On a normal working week, home visitors from Early Learning Initiative’s ParentChild+ programme bring the gift of playtime into homes across Dublin’s inner city by providing disadvantaged families with the educational materials they need to encourage their child’s early learning and development. Research tells us that a child born into poverty is more likely to start school without the basic knowledge and skills they need to keep up with their peers. One factor of future academic success is a positive and nurturing home-learning environment. By providing families with educational support early in the child’s life we can help to give that child the best possible start.
When COVID-19 restrictions led to the closure of the NCI campus and the suspension of face-to-face home visits, ParentChild+ had to think fast. ‘Visits’ could still take place through virtual means, but what about one of the core principles of early learning, what about hands-on play?
Very young children learn by doing, by exploring, by creating. For vulnerable children, the closure of crèches had a greater impact than for those with more resources at home. The health guidance to ‘stay at home’ amplified the need to provide families with educational activities they could do by themselves.
Programme coordinators quickly put together art activity packs for distribution among disadvantaged families in the community. The packs contained a variety of items such as paper and crayons or markers for drawing, craft items like pipe cleaners, glue, pom-poms, stickers and googly eyes, safety-scissors, counters and activity sheets, Play-doh and - best of all - a bedtime story. These non-prescriptive packs were designed to encourage children’s fine motor skills, creativity, hand-eye coordination and early literacy and numeracy skills.
360 activity packs have been distributed so far, not just to families already part of the ParentChild+ programme, but also to children referred by Family Support Workers, Public Health Nurses, Social Workers, Home School Liaisons and children living transitional housing and emergency accommodation.
Families receiving the packs have been so appreciative of the support at this most difficult and challenging time.
“As a coordinator, it has been an incredibly rewarding and privileged experience to be able to reach out, in the midst of this crisis, to let families know that, despite the barriers, we are here to support them. This wouldn’t be possible without ELI funders, whose generosity is now making every day a little better for some of the most marginalised people in our community,” says Jennifer O’Neill, ParentChild+ Home Programme Coordinator.
We asked Jen for some tips for parents of preschoolers:
Tip 1: Floor Time: As a parent you are your child's first and best teacher. As well as the play opportunities in their environment, they will learn from the interactions that they have with you. Make regular time to sit with your child on the floor. Being at their eye level will encourage them to involve you in their play.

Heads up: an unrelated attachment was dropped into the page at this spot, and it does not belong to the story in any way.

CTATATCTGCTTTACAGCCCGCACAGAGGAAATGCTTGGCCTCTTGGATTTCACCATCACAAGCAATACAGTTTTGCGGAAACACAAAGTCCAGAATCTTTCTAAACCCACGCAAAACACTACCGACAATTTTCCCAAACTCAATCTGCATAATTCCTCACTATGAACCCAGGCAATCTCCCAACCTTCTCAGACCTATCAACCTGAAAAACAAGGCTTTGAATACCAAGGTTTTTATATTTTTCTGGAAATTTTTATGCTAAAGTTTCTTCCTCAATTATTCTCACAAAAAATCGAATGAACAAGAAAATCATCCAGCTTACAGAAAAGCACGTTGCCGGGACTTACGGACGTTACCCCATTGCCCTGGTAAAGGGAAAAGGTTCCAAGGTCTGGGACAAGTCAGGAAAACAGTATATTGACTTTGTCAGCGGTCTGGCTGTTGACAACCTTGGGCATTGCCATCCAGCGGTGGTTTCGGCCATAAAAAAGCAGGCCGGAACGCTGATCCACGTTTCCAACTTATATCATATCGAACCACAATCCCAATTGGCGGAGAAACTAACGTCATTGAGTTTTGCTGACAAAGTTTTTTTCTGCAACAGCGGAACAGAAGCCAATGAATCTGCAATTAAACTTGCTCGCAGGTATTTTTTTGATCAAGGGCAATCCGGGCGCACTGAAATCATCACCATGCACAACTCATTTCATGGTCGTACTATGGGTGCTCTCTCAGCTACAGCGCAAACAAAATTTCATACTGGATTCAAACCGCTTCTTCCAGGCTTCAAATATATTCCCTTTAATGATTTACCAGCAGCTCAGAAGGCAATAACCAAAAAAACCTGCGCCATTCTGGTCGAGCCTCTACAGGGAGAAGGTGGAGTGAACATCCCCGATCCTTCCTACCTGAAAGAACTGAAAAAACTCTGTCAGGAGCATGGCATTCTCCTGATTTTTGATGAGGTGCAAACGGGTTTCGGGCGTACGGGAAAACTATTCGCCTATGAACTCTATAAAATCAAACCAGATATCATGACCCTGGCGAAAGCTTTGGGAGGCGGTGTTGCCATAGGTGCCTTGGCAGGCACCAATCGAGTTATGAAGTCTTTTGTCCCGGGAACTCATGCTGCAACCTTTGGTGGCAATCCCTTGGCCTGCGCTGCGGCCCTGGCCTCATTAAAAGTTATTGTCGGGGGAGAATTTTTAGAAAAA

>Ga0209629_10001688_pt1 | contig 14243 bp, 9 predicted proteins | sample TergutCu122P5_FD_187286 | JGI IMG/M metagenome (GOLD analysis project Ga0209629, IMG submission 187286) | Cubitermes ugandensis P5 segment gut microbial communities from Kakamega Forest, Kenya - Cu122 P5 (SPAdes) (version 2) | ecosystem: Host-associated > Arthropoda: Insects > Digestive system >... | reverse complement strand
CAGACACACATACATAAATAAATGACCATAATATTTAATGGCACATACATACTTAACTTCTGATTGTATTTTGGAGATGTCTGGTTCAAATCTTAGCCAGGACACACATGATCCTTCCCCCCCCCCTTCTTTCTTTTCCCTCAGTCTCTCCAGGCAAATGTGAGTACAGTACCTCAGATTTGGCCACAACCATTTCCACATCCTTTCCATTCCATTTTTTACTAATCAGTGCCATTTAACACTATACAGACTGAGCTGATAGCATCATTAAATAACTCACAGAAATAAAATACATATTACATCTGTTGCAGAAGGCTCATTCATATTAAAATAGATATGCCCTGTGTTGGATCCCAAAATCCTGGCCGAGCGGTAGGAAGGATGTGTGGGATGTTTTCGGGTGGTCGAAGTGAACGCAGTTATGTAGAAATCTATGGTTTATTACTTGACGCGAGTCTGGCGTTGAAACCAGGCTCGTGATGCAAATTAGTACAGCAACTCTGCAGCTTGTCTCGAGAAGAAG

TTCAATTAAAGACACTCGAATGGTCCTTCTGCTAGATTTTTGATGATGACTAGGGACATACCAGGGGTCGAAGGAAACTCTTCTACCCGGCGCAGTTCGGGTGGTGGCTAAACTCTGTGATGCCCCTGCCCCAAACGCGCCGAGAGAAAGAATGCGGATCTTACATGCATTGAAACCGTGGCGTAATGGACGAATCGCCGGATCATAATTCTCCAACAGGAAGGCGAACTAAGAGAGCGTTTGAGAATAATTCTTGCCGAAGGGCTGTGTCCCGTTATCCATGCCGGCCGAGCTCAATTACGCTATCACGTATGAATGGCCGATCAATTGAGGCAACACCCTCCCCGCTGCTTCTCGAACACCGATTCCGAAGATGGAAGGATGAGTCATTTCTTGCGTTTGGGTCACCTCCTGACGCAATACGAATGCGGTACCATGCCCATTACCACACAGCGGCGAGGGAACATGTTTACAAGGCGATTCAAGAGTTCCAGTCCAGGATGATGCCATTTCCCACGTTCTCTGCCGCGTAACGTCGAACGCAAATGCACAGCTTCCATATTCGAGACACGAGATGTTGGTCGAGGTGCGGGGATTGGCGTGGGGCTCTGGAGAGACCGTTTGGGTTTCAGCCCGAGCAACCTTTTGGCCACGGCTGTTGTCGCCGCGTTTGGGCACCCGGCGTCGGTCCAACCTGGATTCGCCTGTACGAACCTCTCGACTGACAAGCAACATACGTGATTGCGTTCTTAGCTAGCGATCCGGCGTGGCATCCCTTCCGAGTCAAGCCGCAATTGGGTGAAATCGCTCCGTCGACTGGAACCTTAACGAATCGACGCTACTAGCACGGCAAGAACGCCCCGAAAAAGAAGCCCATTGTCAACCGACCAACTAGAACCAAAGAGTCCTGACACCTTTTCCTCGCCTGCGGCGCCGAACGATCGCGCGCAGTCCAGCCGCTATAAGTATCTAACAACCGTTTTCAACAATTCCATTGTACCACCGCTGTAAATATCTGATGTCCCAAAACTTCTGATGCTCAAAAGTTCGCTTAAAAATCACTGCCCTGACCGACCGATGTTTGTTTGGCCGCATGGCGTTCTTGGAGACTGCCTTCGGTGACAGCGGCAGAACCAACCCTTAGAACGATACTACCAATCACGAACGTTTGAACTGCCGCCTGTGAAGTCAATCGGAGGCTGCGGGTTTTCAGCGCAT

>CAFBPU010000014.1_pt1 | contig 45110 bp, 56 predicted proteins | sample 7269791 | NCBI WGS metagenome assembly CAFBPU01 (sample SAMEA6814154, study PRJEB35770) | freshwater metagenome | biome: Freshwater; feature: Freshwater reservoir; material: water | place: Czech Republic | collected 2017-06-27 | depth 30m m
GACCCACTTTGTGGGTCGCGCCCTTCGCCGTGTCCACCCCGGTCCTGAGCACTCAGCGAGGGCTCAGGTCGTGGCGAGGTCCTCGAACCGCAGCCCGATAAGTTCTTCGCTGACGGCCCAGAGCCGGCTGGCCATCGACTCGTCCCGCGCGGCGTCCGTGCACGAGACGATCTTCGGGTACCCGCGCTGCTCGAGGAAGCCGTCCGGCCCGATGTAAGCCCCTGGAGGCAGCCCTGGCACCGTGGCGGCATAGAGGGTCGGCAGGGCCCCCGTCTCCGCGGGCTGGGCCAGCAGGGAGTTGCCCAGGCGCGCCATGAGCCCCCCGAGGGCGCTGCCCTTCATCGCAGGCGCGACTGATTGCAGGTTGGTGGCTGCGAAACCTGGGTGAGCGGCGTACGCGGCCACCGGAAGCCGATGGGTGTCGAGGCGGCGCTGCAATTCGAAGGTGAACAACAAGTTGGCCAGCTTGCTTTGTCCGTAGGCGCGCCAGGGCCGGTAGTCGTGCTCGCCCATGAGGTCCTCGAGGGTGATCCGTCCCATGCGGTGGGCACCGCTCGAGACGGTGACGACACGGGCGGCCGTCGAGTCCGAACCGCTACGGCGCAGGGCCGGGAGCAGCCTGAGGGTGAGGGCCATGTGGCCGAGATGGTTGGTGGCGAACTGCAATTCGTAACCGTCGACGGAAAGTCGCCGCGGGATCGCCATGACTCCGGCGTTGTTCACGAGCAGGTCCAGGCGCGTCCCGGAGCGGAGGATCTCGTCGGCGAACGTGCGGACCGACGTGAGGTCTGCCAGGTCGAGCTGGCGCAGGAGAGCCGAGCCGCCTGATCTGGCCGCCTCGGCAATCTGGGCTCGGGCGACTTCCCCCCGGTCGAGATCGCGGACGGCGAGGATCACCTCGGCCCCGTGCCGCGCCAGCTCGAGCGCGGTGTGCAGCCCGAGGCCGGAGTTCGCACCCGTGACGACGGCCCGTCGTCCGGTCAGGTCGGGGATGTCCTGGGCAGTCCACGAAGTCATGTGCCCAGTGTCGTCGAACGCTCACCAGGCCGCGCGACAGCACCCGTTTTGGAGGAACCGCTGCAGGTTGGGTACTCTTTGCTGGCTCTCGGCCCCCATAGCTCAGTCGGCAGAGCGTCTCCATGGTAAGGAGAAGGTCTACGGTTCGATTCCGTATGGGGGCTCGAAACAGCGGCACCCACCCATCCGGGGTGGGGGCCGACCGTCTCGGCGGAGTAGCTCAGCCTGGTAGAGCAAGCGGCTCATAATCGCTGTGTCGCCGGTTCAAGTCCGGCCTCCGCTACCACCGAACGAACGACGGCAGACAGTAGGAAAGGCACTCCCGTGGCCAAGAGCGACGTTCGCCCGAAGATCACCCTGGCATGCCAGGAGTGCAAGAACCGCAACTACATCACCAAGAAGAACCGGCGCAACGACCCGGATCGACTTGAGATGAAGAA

Tip 2: Serve-and-Return: Serve-and-return interactions are a great way to engage with your child. Even if your child doesn't have any words, you can still talk, label, comment or narrate their play, and then pause to give your child a chance to respond. Asking open-ended questions also helps to encourage back-and-forth conversation. If your child doesn't have the language or the interest to respond, you can model the answer or response. For babies, serve-and-return interactions can be as simple as playing peek-a-boo!
Tip 3: Play opportunities: Water play, construction, outdoor play, creative play, pretend play, small world play... opportunities for play are endless! Children learn and develop through play. Ensuring that you provide your child with a variety of activities will help keep them stimulated and avoid boredom. This does not mean spending a fortune on expensive toys but rather being creative yourself, making a shaker out of a bottle and rice, or a tent from a bed sheet.
Tip 4: Limit Screen Time: Too much screen time leaves less opportunity for hands-on learning to take place. Guidelines vary but, in general, screen time is not advised for children under 18 months, apart from video calling/Facetime. For older children, it is recommended that parents limit the amount of time on screens and, when they do allow it, choose high quality educational and interactive media content.
Tip 5: Follow your child's lead: Children spend so much of their day being directed or instructed by adults. Following your child's lead during play allows your child to make their own decisions and feel in control.
Tip 6: Story Time: It's never too early to introduce books to your child - starting with simple hardback picture books and lift-the-flap books. Allow your child to hold the book and turn the pages themselves. Point out and label items in the book. Ask open-ended questions. Talk about the pictures. Leave books freely available at your child's eye level. Bedtime is a perfect time to enjoy a book, as young children are typically more willing to sit for a story if they are winding down to sleep. Changing and exaggerating your tone of voice during a story will help to keep children engaged.
You can find more tips for spending quality time with children of all ages in these blog posts by Director of the Early Learning Initiative, Dr Josephine Bleach.